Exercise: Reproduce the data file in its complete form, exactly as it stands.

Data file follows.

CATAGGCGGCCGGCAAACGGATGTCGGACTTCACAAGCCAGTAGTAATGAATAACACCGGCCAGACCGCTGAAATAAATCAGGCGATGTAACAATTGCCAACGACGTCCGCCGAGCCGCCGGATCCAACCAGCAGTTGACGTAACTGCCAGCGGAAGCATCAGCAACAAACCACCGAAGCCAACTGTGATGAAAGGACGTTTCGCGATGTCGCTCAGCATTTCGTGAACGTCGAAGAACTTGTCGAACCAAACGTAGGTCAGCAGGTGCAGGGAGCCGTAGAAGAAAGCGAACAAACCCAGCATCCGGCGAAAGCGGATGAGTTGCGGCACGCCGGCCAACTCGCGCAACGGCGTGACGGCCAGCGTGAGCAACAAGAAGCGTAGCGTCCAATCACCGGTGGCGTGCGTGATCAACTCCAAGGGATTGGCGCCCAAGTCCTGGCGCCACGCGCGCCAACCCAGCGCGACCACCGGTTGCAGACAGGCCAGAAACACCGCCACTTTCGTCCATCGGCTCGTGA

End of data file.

CATAGGCGGCCGGCAAACGGATGTCGGACTTCACAAGCCAGTAGTAATGAATAACACCGGCCAGACCGCTGAAATAAATCAGGCGATGTAACAATTGCCAACGACGTCCGCCGAGCCGCCGGATCCAACCAGCAGTTGACGTAACTGCCAGCGGAAGCATCAGCAACAAACCACCGAAGCCAACTGTGATGAAAGGACGTTTCGCGATGTCGCTCAGCATTTCGTGAACGTCGAAGAACTTGTCGAACCAAACGTAGGTCAGCAGGTGCAGGGAGCCGTAGAAGAAAGCGAACAAACCCAGCATCCGGCGAAAGCGGATGAGTTGCGGCACGCCGGCCAACTCGCGCAACGGCGTGACGGCCAGCGTGAGCAACAAGAAGCGTAGCGTCCAATCACCGGTGGCGTGCGTGATCAACTCCAAGGGATTGGCGCCCAAGTCCTGGCGCCACGCGCGCCAACCCAGCGCGACCACCGGTTGCAGACAGGCCAGAAACACCGCCACTTTCGTCCATCGGCTCGTGA